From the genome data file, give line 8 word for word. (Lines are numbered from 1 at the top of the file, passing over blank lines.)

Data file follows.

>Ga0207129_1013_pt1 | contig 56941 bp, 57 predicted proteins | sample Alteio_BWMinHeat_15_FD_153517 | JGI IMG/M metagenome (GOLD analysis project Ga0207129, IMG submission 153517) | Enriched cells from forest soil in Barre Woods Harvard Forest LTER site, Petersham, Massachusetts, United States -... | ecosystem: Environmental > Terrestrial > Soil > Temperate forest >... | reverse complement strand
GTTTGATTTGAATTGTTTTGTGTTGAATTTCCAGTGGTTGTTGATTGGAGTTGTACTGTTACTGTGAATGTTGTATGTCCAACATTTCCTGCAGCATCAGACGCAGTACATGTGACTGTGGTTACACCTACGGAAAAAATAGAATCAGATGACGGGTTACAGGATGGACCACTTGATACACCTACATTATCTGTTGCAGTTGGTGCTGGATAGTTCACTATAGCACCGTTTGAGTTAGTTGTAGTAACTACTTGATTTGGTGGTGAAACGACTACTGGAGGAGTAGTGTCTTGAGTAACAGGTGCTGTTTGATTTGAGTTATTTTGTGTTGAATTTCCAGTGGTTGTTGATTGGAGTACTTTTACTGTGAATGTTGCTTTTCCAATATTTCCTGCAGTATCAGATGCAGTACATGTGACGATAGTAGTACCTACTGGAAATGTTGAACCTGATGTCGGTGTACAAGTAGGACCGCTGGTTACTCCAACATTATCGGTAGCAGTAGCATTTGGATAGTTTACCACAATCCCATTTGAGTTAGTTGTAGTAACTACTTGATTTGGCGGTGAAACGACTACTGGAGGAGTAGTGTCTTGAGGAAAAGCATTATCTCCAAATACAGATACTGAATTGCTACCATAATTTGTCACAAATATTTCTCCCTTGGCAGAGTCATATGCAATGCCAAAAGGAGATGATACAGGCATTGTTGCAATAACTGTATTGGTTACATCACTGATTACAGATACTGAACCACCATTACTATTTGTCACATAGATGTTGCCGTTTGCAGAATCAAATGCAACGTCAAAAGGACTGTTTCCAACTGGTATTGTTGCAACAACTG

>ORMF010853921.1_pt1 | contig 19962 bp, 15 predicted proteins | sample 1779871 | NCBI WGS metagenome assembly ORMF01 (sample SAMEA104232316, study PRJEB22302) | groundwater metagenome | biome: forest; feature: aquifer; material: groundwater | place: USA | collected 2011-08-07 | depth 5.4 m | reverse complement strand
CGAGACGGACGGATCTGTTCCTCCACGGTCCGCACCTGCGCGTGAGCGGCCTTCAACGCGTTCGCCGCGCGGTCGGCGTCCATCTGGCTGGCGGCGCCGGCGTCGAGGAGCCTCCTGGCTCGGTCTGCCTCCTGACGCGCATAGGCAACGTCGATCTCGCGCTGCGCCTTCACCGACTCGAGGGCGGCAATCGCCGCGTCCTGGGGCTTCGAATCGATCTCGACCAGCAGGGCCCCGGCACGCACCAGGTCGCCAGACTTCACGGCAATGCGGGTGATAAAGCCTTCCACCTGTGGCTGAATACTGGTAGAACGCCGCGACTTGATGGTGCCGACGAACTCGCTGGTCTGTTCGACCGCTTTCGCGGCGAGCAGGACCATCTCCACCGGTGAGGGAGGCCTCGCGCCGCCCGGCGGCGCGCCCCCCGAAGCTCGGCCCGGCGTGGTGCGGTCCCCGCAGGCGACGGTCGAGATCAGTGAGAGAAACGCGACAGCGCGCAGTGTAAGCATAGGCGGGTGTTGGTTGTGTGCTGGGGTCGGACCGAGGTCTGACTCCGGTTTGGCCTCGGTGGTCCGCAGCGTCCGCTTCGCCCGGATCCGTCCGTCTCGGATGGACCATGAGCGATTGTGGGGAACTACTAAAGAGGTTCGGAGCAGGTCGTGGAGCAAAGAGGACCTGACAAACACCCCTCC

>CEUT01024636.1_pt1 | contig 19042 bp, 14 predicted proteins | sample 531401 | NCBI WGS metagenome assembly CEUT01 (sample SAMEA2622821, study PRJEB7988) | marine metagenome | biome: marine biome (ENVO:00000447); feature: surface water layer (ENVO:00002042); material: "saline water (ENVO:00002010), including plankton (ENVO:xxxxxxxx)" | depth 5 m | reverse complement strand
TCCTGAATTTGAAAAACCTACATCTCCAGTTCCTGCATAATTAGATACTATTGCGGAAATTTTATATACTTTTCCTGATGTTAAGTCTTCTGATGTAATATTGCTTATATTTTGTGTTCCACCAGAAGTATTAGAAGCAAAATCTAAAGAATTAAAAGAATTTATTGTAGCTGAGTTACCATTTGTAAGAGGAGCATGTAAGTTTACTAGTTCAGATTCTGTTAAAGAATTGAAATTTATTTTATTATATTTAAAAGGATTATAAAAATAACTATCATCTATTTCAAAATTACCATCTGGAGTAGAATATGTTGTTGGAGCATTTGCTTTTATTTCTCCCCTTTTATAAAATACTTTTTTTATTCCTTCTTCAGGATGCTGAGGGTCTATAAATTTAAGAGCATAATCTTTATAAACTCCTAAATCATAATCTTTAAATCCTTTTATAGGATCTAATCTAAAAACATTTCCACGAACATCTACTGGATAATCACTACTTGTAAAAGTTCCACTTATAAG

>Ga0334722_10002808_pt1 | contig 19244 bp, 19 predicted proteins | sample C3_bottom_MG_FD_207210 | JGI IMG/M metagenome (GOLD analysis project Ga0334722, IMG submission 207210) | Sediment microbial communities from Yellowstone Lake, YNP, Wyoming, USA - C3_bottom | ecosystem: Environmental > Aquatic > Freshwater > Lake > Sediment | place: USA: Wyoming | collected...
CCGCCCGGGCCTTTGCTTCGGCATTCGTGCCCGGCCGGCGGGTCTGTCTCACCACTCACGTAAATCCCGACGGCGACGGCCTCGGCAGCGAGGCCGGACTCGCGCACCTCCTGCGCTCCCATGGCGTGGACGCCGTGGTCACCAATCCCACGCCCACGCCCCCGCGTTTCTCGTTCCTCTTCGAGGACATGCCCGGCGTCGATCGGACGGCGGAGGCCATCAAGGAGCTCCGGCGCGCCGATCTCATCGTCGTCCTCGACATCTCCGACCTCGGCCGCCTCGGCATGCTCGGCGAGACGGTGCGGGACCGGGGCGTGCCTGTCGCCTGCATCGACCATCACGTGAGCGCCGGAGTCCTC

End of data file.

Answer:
CCGCCCGGGCCTTTGCTTCGGCATTCGTGCCCGGCCGGCGGGTCTGTCTCACCACTCACGTAAATCCCGACGGCGACGGCCTCGGCAGCGAGGCCGGACTCGCGCACCTCCTGCGCTCCCATGGCGTGGACGCCGTGGTCACCAATCCCACGCCCACGCCCCCGCGTTTCTCGTTCCTCTTCGAGGACATGCCCGGCGTCGATCGGACGGCGGAGGCCATCAAGGAGCTCCGGCGCGCCGATCTCATCGTCGTCCTCGACATCTCCGACCTCGGCCGCCTCGGCATGCTCGGCGAGACGGTGCGGGACCGGGGCGTGCCTGTCGCCTGCATCGACCATCACGTGAGCGCCGGAGTCCTC